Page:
In 2015, Congress passed legislation to remove Social Security numbers from Medicare cards, and the Center for Medicare and Medicaid Services (CMS) just completed issuing new cards.
It is critically important to protect your private information, and removing social security numbers from your Medicare card is an important step. Personal identity fraud and abuse are increasing threats, and I wanted to make sure you know the Department of Health and Human Services (HHS) is actively taking steps to decrease identity theft for Medicare beneficiaries. The new cards have been mailed out to seniors, and Medicare patients are already successfully using them in doctor’s offices and other health care facilities. Below is some helpful information from CMS surrounding the transition between Medicare identification cards:
For anyone with Medicare who has not received a new card by now, CMS offers these tips:
- Call 1-800-MEDICARE for assistance. They will verify your identity, check your address on record, and help you get your new card.
- Log into your MyMedicare.gov account to get your new Medicare number or print your official card. The new Medicare number is now available in your account, even if you didn’t receive your card in the mail. Accounts are password-protected and secure. To access or create an account, visit MyMedicare.gov.
- Ask your health care provider. Providers may be able to look up your Medicare number through a secure portal when you come in for health care services.
Although the new Medicare cards are designed to protect against identity theft, people with Medicare should continue to look out for scams. CMS offers these tips:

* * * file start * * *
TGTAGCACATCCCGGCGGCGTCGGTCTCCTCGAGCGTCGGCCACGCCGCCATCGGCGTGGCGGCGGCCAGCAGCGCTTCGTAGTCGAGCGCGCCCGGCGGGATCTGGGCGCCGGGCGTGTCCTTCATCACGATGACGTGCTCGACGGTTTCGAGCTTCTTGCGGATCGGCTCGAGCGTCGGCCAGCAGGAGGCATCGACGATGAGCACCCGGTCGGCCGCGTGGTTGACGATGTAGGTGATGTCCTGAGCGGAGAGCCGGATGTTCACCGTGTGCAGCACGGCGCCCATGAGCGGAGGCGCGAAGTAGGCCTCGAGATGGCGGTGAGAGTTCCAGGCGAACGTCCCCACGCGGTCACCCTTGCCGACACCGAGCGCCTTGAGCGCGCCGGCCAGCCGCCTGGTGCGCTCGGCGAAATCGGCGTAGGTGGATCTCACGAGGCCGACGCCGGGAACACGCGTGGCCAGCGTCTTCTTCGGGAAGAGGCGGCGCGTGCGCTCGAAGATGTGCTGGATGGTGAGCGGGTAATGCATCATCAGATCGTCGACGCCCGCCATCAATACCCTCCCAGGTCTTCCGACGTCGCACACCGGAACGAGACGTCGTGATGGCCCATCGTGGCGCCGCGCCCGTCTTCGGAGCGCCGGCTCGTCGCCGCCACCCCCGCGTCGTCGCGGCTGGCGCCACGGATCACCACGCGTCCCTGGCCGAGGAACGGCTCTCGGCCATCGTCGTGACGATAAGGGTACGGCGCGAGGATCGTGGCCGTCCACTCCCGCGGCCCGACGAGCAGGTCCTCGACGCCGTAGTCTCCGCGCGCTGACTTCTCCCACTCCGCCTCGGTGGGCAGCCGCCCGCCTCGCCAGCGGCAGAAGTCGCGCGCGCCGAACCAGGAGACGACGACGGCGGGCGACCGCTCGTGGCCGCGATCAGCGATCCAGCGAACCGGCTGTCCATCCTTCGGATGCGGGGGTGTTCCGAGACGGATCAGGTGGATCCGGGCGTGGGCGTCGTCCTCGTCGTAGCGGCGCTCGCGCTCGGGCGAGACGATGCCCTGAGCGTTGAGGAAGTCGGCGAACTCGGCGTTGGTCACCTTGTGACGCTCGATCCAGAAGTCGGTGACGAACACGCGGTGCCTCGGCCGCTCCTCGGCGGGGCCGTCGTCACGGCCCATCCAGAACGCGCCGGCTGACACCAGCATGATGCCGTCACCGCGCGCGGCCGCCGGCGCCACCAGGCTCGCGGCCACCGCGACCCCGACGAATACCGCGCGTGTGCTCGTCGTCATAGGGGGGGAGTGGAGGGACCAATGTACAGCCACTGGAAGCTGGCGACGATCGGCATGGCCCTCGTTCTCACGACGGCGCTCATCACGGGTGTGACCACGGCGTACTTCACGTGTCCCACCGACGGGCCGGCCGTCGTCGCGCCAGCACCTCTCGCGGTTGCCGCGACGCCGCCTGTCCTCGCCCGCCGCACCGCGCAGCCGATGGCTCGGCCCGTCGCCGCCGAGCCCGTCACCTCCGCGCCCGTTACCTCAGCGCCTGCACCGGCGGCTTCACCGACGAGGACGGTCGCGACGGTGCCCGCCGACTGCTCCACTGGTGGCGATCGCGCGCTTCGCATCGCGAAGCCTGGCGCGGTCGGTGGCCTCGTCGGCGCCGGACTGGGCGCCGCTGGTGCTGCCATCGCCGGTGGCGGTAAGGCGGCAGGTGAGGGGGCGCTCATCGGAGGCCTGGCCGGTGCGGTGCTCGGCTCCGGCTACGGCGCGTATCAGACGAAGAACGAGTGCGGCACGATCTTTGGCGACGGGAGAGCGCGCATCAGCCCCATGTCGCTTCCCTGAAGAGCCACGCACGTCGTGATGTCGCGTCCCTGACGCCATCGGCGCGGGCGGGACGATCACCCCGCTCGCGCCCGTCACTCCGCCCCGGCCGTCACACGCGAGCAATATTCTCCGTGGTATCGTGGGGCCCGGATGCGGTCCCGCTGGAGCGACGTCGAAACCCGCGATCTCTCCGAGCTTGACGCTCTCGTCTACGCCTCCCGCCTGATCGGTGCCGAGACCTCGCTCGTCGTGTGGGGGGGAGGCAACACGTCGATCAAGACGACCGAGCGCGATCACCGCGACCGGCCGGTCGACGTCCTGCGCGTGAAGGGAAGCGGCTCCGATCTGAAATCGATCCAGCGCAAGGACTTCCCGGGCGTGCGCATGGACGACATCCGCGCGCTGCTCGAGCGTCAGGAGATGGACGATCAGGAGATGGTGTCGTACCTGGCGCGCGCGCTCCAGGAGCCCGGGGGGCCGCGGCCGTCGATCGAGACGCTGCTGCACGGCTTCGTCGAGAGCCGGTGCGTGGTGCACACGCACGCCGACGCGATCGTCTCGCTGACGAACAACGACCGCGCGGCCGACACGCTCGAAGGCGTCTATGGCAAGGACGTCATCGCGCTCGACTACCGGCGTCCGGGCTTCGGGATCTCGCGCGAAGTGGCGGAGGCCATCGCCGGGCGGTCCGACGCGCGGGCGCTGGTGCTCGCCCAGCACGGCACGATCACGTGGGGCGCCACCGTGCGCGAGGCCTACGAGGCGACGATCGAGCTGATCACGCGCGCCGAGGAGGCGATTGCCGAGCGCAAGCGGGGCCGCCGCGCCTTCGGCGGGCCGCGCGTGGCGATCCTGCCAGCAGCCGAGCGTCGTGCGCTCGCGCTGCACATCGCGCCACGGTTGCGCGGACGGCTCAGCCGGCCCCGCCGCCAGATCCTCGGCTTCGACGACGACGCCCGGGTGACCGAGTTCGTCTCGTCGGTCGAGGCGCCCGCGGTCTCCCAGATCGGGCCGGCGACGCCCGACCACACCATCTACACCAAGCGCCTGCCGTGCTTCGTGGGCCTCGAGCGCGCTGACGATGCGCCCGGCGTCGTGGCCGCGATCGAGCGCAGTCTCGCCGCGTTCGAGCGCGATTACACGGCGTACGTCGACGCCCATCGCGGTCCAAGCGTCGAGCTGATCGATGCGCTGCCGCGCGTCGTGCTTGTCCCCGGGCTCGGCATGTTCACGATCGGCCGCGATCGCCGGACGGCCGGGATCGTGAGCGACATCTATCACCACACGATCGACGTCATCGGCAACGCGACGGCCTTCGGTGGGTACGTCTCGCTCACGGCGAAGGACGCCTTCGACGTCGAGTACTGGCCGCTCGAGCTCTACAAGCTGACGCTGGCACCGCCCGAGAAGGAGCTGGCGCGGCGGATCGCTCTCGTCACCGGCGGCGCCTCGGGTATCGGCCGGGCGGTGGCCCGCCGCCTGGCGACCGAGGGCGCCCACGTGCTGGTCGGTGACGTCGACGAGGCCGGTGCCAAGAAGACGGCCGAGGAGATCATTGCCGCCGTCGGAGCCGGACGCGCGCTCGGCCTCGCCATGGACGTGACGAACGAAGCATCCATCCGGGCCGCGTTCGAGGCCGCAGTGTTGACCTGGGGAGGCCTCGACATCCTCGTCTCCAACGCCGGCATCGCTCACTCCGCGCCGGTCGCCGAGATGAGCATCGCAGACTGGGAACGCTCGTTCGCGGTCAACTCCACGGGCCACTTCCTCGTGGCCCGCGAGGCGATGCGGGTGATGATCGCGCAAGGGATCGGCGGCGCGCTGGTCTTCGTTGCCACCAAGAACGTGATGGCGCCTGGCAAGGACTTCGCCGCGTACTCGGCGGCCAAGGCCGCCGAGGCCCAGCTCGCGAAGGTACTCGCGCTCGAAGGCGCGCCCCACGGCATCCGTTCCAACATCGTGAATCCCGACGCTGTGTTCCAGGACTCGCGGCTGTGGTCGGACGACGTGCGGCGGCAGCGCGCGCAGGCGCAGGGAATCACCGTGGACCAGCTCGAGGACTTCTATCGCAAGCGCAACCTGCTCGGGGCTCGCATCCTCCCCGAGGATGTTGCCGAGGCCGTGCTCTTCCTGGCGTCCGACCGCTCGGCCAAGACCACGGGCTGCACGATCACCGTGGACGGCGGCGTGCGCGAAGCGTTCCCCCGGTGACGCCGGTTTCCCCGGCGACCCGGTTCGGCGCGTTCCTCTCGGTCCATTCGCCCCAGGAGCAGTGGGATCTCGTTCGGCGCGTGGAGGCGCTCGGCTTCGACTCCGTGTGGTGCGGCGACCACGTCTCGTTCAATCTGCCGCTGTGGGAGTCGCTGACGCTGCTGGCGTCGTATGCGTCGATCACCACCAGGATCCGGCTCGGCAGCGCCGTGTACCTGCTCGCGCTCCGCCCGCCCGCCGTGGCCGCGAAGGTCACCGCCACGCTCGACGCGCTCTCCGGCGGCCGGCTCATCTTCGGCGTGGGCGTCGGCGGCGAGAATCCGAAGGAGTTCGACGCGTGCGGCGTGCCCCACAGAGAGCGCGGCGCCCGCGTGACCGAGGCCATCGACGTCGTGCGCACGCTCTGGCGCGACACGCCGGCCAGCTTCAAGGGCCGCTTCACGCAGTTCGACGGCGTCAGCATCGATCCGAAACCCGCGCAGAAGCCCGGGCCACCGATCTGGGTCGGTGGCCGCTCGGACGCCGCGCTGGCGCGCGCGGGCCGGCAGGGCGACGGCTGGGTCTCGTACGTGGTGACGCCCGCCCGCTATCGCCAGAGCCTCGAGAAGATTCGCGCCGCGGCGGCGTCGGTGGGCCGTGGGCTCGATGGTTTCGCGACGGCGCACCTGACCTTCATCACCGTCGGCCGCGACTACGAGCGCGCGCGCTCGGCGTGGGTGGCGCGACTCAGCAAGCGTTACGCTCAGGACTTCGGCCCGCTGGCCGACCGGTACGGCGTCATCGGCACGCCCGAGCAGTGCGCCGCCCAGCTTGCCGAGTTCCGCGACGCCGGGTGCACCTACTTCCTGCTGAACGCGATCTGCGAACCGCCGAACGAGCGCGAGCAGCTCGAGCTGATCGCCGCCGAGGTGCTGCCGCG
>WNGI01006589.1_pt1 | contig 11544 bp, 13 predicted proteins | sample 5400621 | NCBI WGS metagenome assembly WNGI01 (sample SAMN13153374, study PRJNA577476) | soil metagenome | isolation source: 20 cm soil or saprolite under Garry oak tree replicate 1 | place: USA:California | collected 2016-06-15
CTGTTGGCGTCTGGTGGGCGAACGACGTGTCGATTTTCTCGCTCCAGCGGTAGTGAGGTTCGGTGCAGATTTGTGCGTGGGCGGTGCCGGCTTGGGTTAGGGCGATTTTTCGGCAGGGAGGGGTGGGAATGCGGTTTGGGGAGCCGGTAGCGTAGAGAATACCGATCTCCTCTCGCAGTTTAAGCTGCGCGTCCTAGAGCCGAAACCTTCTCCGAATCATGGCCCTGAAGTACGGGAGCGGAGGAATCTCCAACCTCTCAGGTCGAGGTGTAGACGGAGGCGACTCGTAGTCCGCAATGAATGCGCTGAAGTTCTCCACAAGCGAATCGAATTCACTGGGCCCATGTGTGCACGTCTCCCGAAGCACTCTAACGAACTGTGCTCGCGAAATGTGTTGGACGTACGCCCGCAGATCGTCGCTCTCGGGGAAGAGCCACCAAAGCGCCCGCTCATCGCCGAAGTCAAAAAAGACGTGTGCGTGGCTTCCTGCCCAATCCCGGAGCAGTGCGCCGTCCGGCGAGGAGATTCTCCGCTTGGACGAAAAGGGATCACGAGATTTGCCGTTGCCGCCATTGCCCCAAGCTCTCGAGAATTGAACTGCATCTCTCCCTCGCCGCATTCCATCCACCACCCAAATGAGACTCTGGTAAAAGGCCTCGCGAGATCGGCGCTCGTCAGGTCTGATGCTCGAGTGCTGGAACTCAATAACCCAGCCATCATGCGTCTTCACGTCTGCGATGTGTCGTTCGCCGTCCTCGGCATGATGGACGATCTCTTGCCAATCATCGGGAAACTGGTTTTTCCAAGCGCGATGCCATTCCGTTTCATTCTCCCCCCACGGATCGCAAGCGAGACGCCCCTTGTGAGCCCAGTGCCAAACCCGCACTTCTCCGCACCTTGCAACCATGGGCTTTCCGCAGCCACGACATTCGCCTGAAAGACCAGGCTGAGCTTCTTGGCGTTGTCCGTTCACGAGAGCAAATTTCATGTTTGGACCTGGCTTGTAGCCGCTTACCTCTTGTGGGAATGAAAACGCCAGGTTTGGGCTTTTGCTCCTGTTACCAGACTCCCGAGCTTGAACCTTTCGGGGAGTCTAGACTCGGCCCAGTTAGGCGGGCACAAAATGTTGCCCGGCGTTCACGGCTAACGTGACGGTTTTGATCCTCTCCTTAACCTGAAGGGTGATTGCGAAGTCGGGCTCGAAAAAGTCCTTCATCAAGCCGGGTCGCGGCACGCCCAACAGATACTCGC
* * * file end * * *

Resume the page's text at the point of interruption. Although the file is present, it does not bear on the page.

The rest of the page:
- Destroy your old Medicare card so no one can get your personal information.
- Start using your new Medicare card right away. Carry it when you need health care. Medicare coverage and benefits are the same. The new card does not impact or change your health care benefits.
- Keep your other plan cards. If you’re in a Medicare Advantage Plan (like an HMO or PPO) or a Medicare Drug Plan, keep using that plan ID card whenever you need care or prescriptions. However, please carry and protect your new Medicare card too — you may be asked to show it.
- Protect your Medicare number just like a credit card. Only give the new Medicare number to doctors, pharmacists, other health care providers, insurers, or people you trust to work with Medicare on your behalf. Medicare will never call uninvited for your Medicare number or other personal information.
It is vital that we secure and protect sensitive personal material, most of all health information. We must continue to work toward increased security measures so that Medicare beneficiaries are protected from identity theft. Please feel free to reach out to my office if you have any questions or concerns about your ID card.